Fed Likes This Fallen Angel ETF, but There's More to Its Positive Story

Count the VanEck Vectors Fallen Angel High Yield Bond ETF (NASDAQ: ANGL) among the variety of corporate bond ETFs the Federal Reserve is buying. The good news for investors is that there’s much more to the ANGL story even without the Fed embracing the fund.

ANGL seeks to replicate as closely as possible the price and yield performance of the ICE BofAML US Fallen Angel High Yield Index. The index is comprised of below investment grade corporate bonds denominated in U.S. dollars that were rated investment grade at the time of issuance. Due to the aforementioned spate of downgrades, the fallen angel universe is increasing in exponential fashion.

With many fixed-income investors still concerned about risk and volatility, ANGL makes for an ideal income solution in the current market environment.

“Fallen angels are different from ordinary junk bonds. They tend to court less credit risk and more interest-rate risk,” said Morningstar analyst Neal Kosciulek in a recent note. “Compared with a broad index of high-yield bonds, an index of fallen angels will have greater concentration risk. Also, the size and composition of the fallen angel market will evolve more rapidly. This is because cyclical and structural changes in the economy that precipitate credit ratings downgrades will dictate its makeup, not new issuance activity–as is the case with mainline high-yield indexes.”

ANGL Stands Out

Fallen angel issuers tend to be larger and more established than many other junk bond issuers. Relative to the broader high-yield market, fallen angels have historically included a greater concentration of higher quality or BB-rated speculative-grade bonds. Historically, fallen angels have outperformed the broader junk bond market.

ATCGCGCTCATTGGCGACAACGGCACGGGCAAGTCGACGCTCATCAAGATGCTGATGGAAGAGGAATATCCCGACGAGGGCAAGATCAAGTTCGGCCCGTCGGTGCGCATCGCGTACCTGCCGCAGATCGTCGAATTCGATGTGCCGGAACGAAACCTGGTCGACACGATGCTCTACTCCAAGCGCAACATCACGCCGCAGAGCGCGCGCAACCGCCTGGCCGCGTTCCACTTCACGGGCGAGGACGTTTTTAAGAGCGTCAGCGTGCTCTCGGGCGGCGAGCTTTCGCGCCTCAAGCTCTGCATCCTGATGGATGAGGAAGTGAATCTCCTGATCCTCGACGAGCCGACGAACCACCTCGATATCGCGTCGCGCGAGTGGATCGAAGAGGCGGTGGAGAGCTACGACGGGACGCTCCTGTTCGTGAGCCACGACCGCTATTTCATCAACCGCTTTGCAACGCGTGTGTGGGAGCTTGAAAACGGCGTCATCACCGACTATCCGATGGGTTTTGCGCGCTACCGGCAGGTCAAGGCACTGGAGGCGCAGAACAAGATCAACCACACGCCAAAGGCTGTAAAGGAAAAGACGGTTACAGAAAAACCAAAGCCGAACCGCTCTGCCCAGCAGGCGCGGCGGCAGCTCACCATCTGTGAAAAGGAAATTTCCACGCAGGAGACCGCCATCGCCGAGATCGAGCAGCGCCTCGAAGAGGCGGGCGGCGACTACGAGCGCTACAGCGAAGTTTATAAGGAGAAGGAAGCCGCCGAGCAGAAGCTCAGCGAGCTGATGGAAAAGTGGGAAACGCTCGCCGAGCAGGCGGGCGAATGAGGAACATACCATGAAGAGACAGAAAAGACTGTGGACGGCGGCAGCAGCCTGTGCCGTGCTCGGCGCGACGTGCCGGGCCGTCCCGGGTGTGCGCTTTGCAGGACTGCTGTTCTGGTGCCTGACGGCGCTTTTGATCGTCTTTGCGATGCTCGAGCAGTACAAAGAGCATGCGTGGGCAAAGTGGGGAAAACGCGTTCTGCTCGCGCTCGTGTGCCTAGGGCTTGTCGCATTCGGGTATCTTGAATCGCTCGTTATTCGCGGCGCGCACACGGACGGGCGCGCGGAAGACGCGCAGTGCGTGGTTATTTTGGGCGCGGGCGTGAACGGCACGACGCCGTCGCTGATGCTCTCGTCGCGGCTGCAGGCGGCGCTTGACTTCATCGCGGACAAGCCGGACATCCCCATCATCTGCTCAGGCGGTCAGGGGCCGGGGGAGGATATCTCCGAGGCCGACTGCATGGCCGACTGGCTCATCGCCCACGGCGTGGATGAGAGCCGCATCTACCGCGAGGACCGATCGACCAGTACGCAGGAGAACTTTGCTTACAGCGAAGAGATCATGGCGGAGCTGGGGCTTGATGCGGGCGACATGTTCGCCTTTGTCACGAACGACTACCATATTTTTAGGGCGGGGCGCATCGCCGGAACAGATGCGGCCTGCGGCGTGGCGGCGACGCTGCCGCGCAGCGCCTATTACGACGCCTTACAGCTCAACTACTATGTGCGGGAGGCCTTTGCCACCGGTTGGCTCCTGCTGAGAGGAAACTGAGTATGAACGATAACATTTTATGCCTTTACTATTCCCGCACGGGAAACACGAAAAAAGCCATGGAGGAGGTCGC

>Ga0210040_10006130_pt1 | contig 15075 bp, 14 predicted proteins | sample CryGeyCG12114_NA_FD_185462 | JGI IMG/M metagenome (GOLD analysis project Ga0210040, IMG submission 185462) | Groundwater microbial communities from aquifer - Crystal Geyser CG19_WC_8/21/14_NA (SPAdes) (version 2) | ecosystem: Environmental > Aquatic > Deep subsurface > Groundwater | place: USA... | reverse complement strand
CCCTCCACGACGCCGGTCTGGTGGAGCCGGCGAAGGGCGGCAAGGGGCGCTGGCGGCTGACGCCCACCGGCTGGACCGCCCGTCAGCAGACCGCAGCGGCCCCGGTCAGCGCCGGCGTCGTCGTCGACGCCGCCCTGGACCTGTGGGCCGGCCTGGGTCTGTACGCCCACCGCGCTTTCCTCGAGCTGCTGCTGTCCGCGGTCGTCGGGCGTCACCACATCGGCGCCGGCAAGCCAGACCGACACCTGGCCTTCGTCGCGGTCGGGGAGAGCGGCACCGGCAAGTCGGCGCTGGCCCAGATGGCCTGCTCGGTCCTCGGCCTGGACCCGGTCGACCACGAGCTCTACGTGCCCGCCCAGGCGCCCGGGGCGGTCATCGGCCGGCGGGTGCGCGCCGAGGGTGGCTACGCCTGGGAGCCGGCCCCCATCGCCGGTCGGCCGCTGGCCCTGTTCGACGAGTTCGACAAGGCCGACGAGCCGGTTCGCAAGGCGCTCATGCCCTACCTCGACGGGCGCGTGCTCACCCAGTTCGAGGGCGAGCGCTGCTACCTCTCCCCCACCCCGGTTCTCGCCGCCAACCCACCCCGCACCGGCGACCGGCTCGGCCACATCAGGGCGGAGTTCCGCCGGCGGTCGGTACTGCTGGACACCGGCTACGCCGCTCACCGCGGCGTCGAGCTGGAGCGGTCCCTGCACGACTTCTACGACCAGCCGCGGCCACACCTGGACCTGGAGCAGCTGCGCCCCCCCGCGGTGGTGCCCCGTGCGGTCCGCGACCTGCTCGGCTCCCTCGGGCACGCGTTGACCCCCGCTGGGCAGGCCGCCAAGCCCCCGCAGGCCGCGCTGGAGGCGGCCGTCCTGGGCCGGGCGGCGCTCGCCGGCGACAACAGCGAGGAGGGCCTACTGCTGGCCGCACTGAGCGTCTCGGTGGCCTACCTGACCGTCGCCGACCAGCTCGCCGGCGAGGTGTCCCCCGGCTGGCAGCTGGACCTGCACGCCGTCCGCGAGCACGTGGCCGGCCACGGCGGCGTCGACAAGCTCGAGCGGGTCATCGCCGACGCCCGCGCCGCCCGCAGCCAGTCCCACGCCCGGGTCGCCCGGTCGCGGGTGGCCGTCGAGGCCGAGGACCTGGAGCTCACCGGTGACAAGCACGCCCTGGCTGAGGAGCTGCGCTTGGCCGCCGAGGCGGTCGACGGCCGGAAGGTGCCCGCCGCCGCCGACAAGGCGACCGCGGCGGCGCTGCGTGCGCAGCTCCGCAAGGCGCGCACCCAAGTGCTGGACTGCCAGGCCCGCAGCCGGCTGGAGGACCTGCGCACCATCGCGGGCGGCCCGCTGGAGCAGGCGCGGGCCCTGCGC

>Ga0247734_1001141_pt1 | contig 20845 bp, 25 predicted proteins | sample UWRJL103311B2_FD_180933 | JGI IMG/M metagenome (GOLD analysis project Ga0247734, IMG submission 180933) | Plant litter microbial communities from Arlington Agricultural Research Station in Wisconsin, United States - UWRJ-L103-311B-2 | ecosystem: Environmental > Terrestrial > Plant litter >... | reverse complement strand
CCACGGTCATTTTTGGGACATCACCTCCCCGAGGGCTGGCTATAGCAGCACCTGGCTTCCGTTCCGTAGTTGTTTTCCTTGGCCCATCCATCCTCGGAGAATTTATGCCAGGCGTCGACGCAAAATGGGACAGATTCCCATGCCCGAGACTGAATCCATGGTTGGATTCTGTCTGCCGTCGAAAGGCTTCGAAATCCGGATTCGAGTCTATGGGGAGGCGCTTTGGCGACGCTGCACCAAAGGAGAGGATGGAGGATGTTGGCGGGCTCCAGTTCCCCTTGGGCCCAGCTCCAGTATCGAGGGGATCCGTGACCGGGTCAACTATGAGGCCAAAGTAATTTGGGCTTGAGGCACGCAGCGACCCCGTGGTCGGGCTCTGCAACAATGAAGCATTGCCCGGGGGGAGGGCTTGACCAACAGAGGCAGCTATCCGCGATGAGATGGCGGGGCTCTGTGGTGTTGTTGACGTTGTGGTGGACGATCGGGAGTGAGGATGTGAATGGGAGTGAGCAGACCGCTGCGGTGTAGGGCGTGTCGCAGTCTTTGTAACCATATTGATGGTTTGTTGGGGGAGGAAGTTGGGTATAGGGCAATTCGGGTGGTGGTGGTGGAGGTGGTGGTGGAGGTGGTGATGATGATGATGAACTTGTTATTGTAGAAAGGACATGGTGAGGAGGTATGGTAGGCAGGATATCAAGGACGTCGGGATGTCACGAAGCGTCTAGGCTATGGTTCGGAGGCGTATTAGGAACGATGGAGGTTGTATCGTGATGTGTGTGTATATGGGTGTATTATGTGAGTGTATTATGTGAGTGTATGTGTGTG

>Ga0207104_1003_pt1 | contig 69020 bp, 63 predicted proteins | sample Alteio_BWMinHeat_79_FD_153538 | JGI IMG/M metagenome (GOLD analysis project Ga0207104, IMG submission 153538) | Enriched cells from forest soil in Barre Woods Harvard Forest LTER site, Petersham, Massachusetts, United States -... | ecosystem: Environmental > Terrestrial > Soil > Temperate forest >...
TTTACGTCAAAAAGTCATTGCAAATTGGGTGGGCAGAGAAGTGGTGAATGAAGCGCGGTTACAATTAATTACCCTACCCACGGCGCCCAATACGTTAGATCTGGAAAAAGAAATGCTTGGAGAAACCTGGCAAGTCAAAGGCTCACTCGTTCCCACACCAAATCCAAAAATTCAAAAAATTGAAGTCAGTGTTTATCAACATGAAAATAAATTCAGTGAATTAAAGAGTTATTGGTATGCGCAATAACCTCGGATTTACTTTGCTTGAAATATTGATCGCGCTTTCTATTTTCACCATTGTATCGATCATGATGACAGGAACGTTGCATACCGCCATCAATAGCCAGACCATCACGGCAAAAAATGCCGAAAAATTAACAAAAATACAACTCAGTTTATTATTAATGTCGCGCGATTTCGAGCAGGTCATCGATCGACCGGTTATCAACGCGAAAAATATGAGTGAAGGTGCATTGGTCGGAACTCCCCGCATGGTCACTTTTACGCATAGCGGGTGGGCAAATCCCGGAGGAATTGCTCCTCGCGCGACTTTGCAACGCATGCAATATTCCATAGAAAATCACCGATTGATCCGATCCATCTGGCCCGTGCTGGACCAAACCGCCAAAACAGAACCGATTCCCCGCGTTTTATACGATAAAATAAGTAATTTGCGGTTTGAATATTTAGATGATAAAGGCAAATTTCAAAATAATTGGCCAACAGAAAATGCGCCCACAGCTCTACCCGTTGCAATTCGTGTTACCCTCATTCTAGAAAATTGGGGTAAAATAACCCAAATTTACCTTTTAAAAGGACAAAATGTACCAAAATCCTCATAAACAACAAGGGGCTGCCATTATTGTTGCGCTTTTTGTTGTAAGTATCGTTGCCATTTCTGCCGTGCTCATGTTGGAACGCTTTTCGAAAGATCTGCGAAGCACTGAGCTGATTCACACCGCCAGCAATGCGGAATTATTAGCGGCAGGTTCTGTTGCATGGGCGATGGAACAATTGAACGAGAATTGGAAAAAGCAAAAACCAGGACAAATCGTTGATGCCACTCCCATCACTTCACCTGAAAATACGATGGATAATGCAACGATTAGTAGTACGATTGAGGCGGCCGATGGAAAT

Amid a spate of recent downgrades, ANGL’s benchmark “jumped 70% between January 2020 and May 2020, following a raft of credit ratings downgrades spurred by the fallout of the coronavirus crisis,” according to Morningstar.

With interest rates at historic lows, companies are taking advantage of the opportunity to refinance current debt for lower rates via bond offerings, especially those that are cash-strapped during the COVID-19 crisis. However, this could spur a glut in high yield debt issues that could flood the bond markets, which isn’t helped by an increasing number of downgrades.

Today’s low interest rates are important when considering ANGL because fallen angels are historically sensitive to higher rates.

“Given their origins, fallen angels tend to carry additional interest-rate risk relative to a traditional high-yield bond. Accordingly, the fallen angel index has traditionally courted more interest-rate risk relative to the broader high-yield sector,” notes Morningstar.

For more on tactical strategies, please visit our Tactical Investing Channel.

The opinions and forecasts expressed herein are solely those of Tom Lydon, and may not actually come to pass. Information on this site should not be used or construed as an offer to sell, a solicitation of an offer to buy, or a recommendation for any product.